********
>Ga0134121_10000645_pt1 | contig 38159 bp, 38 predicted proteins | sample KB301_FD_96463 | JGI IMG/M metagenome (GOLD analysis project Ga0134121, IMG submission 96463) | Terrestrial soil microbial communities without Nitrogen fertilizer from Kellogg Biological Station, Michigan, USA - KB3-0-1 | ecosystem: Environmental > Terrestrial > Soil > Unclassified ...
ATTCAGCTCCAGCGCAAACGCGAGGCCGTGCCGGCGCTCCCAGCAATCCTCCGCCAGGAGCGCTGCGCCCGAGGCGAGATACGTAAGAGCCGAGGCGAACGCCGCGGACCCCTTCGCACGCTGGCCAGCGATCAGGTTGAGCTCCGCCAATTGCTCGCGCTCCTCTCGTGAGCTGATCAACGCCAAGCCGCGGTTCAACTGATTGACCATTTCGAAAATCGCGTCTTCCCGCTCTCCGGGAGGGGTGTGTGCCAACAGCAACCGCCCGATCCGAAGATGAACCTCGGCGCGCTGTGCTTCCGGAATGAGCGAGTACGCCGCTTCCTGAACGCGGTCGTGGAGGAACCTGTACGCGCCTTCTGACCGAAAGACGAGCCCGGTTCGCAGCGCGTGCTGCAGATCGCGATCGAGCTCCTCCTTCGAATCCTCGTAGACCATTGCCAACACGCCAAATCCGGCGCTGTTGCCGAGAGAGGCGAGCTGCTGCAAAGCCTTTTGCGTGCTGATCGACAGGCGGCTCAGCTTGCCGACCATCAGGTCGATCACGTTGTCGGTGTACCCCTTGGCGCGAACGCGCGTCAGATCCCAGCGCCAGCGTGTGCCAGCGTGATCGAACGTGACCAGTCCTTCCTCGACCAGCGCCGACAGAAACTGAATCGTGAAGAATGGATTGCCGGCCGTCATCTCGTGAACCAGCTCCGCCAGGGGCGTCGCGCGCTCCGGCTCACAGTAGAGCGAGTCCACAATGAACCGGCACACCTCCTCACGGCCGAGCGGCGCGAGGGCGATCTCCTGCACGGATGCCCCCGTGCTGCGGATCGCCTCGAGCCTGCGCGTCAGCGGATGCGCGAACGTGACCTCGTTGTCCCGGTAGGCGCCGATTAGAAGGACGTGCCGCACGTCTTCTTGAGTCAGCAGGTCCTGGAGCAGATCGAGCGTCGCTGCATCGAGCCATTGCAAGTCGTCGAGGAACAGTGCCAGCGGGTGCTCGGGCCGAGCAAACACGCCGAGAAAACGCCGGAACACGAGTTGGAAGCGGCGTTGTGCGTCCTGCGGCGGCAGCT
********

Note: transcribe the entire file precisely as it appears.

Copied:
>Ga0134121_10000645_pt1 | contig 38159 bp, 38 predicted proteins | sample KB301_FD_96463 | JGI IMG/M metagenome (GOLD analysis project Ga0134121, IMG submission 96463) | Terrestrial soil microbial communities without Nitrogen fertilizer from Kellogg Biological Station, Michigan, USA - KB3-0-1 | ecosystem: Environmental > Terrestrial > Soil > Unclassified ...
ATTCAGCTCCAGCGCAAACGCGAGGCCGTGCCGGCGCTCCCAGCAATCCTCCGCCAGGAGCGCTGCGCCCGAGGCGAGATACGTAAGAGCCGAGGCGAACGCCGCGGACCCCTTCGCACGCTGGCCAGCGATCAGGTTGAGCTCCGCCAATTGCTCGCGCTCCTCTCGTGAGCTGATCAACGCCAAGCCGCGGTTCAACTGATTGACCATTTCGAAAATCGCGTCTTCCCGCTCTCCGGGAGGGGTGTGTGCCAACAGCAACCGCCCGATCCGAAGATGAACCTCGGCGCGCTGTGCTTCCGGAATGAGCGAGTACGCCGCTTCCTGAACGCGGTCGTGGAGGAACCTGTACGCGCCTTCTGACCGAAAGACGAGCCCGGTTCGCAGCGCGTGCTGCAGATCGCGATCGAGCTCCTCCTTCGAATCCTCGTAGACCATTGCCAACACGCCAAATCCGGCGCTGTTGCCGAGAGAGGCGAGCTGCTGCAAAGCCTTTTGCGTGCTGATCGACAGGCGGCTCAGCTTGCCGACCATCAGGTCGATCACGTTGTCGGTGTACCCCTTGGCGCGAACGCGCGTCAGATCCCAGCGCCAGCGTGTGCCAGCGTGATCGAACGTGACCAGTCCTTCCTCGACCAGCGCCGACAGAAACTGAATCGTGAAGAATGGATTGCCGGCCGTCATCTCGTGAACCAGCTCCGCCAGGGGCGTCGCGCGCTCCGGCTCACAGTAGAGCGAGTCCACAATGAACCGGCACACCTCCTCACGGCCGAGCGGCGCGAGGGCGATCTCCTGCACGGATGCCCCCGTGCTGCGGATCGCCTCGAGCCTGCGCGTCAGCGGATGCGCGAACGTGACCTCGTTGTCCCGGTAGGCGCCGATTAGAAGGACGTGCCGCACGTCTTCTTGAGTCAGCAGGTCCTGGAGCAGATCGAGCGTCGCTGCATCGAGCCATTGCAAGTCGTCGAGGAACAGTGCCAGCGGGTGCTCGGGCCGAGCAAACACGCCGAGAAAACGCCGGAACACGAGTTGGAAGCGGCGTTGTGCGTCCTGCGGCGGCAGCT